Pamela Warhurst CBE, Chair of Incredible Edible, says:

“Growing fresh food to share in our neighbourhoods is the perfect way to reconnect with nature. Incredible Edible’s experience demonstrates we have places close to our homes that can be transformed into edible, nature-friendly spaces that reconnect people to each other, to healthier futures and to our environment. Through the power of small actions, in these Coronation Gardens and community beds, each of us can be a part of building a more sustainable future by simply coming together to grow food.”

Fiona Taylor, CEO Garden Organic, says:

“Garden Organic is delighted to be a founding partner of the Coronation Gardens project. We firmly believe that if everybody took even the smallest of steps to make their growing space – be that a garden, allotment, or pot on a window ledge – a sustainable haven, rich in wildlife and fresh homegrown food, the collective impact on the UK’s precious biodiversity would be significant.”

Eilish McGuinness, Chief Executive, The National Lottery Heritage Fund, says:

“Last year we gave £5million to support Nextdoor Nature, a flagship, UK-wide programme bringing communities together to help nature flourish where they live and work. We are pleased to help The Wildlife Trusts kick-start their next community initiative which expands on this concept, encouraging people to grow food in their own gardens and community spaces to help wildlife and nature thrive. Our initial funding will plant the roots for a project we expect to grow far beyond our support.”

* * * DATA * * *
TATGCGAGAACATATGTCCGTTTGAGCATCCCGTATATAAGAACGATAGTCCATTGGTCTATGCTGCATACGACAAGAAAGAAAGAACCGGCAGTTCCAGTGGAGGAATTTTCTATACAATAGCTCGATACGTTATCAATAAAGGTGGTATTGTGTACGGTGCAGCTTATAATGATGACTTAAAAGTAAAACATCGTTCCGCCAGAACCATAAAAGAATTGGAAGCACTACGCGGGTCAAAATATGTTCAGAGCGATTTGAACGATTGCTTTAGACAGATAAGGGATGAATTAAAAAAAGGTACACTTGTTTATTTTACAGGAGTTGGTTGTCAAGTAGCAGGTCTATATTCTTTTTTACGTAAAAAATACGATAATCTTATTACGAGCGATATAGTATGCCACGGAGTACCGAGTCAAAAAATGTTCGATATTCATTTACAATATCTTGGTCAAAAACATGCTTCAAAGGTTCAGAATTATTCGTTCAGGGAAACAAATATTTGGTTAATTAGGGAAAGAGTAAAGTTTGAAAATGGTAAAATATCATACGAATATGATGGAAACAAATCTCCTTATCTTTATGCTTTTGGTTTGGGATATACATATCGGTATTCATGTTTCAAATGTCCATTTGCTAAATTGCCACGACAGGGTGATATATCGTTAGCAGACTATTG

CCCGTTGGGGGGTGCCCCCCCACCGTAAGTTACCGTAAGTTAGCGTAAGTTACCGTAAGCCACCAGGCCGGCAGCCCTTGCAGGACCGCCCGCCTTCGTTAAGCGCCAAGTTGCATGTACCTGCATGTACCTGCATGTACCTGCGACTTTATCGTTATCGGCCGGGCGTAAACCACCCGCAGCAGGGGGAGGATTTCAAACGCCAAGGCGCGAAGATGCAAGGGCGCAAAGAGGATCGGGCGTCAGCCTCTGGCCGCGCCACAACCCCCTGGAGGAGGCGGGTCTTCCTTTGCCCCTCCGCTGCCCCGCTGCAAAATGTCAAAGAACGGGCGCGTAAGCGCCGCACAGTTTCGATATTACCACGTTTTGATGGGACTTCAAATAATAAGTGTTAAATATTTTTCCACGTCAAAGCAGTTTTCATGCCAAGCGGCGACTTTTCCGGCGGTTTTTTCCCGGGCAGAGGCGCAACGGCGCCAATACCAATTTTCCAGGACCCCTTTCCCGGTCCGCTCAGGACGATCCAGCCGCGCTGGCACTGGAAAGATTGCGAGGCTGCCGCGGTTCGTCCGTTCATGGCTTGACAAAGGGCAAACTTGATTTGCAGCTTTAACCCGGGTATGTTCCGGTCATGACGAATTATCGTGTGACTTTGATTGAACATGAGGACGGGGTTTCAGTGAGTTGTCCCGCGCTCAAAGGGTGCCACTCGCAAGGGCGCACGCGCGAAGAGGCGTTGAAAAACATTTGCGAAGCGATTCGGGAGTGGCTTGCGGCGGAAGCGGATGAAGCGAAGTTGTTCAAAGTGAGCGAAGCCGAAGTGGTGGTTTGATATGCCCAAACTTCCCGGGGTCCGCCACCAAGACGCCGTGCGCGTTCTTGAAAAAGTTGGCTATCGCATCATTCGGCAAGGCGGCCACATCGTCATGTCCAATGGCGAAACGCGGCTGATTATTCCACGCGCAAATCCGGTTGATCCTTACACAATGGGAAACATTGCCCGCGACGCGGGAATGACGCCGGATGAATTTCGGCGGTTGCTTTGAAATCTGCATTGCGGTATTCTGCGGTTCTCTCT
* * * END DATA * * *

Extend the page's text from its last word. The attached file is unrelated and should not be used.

Craig Bennett, Chief Executive of The Wildlife Trusts, says:

“During the past 50 years the King has frequently called for humanity to live in harmony with nature and has promoted sustainable food growing alongside planting for pollinators and pesticide-free gardening. Restoring nature and enhancing the health and wellbeing of communities has never been more important. We hope that people everywhere will enjoy helping wildlife whilst growing spuds and squash – and we’d like to invite groups across the UK to join our wonderful gardening coalition.”

Credit: Paul Harris

Plentiful evidence highlights the huge health and wellbeing benefits to people from regular contact with nature – but at the same time many people have little access to natural greenspaces. For example, in more than 1 in 10 neighborhoods 90%-100% of the population have no access to nature within 15 minutes’ walk – and the most deprived communities are more than twice as likely to live in areas with a small amount of natural space per person. As one in eight households has no garden, Coronation Gardens for Food and Nature will provide advice on how to connect with community schemes and use window boxes and balconies.

Further evidence shows that people are concerned about the environment and want to take action to help. Coronation Gardens for Food and Nature hopes to empower and inspire people and communities to share the joy of gardening across the British Isles.